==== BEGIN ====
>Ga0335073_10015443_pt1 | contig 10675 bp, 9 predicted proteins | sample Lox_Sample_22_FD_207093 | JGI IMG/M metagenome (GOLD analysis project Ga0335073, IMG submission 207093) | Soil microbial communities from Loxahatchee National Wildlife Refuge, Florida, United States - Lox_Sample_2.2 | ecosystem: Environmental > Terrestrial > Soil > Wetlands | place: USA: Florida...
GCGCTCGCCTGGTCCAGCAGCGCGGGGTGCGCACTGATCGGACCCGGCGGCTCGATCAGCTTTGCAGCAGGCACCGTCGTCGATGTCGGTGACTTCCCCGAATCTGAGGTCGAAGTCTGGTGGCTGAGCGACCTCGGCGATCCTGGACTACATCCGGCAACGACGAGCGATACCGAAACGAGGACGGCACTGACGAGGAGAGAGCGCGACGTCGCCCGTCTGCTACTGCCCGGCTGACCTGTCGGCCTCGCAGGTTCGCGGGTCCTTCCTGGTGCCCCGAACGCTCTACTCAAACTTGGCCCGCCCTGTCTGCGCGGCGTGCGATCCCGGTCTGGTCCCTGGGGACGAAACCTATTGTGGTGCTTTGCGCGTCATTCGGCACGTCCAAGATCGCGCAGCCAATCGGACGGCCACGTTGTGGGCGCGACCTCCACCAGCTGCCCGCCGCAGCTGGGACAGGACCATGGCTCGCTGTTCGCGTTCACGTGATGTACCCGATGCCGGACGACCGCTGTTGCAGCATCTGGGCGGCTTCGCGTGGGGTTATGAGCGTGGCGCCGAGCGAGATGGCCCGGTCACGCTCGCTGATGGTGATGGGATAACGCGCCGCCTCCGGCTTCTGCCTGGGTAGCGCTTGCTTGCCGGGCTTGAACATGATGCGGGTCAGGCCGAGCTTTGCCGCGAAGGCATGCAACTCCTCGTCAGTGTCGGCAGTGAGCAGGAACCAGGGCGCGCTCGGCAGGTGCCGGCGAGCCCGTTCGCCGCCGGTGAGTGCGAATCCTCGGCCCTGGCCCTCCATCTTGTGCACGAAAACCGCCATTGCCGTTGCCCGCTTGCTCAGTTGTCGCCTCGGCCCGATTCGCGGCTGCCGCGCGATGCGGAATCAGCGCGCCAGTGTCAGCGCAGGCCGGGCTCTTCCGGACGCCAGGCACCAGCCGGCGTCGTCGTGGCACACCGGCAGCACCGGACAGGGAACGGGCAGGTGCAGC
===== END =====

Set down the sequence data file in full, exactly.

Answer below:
>Ga0335073_10015443_pt1 | contig 10675 bp, 9 predicted proteins | sample Lox_Sample_22_FD_207093 | JGI IMG/M metagenome (GOLD analysis project Ga0335073, IMG submission 207093) | Soil microbial communities from Loxahatchee National Wildlife Refuge, Florida, United States - Lox_Sample_2.2 | ecosystem: Environmental > Terrestrial > Soil > Wetlands | place: USA: Florida...
GCGCTCGCCTGGTCCAGCAGCGCGGGGTGCGCACTGATCGGACCCGGCGGCTCGATCAGCTTTGCAGCAGGCACCGTCGTCGATGTCGGTGACTTCCCCGAATCTGAGGTCGAAGTCTGGTGGCTGAGCGACCTCGGCGATCCTGGACTACATCCGGCAACGACGAGCGATACCGAAACGAGGACGGCACTGACGAGGAGAGAGCGCGACGTCGCCCGTCTGCTACTGCCCGGCTGACCTGTCGGCCTCGCAGGTTCGCGGGTCCTTCCTGGTGCCCCGAACGCTCTACTCAAACTTGGCCCGCCCTGTCTGCGCGGCGTGCGATCCCGGTCTGGTCCCTGGGGACGAAACCTATTGTGGTGCTTTGCGCGTCATTCGGCACGTCCAAGATCGCGCAGCCAATCGGACGGCCACGTTGTGGGCGCGACCTCCACCAGCTGCCCGCCGCAGCTGGGACAGGACCATGGCTCGCTGTTCGCGTTCACGTGATGTACCCGATGCCGGACGACCGCTGTTGCAGCATCTGGGCGGCTTCGCGTGGGGTTATGAGCGTGGCGCCGAGCGAGATGGCCCGGTCACGCTCGCTGATGGTGATGGGATAACGCGCCGCCTCCGGCTTCTGCCTGGGTAGCGCTTGCTTGCCGGGCTTGAACATGATGCGGGTCAGGCCGAGCTTTGCCGCGAAGGCATGCAACTCCTCGTCAGTGTCGGCAGTGAGCAGGAACCAGGGCGCGCTCGGCAGGTGCCGGCGAGCCCGTTCGCCGCCGGTGAGTGCGAATCCTCGGCCCTGGCCCTCCATCTTGTGCACGAAAACCGCCATTGCCGTTGCCCGCTTGCTCAGTTGTCGCCTCGGCCCGATTCGCGGCTGCCGCGCGATGCGGAATCAGCGCGCCAGTGTCAGCGCAGGCCGGGCTCTTCCGGACGCCAGGCACCAGCCGGCGTCGTCGTGGCACACCGGCAGCACCGGACAGGGAACGGGCAGGTGCAGC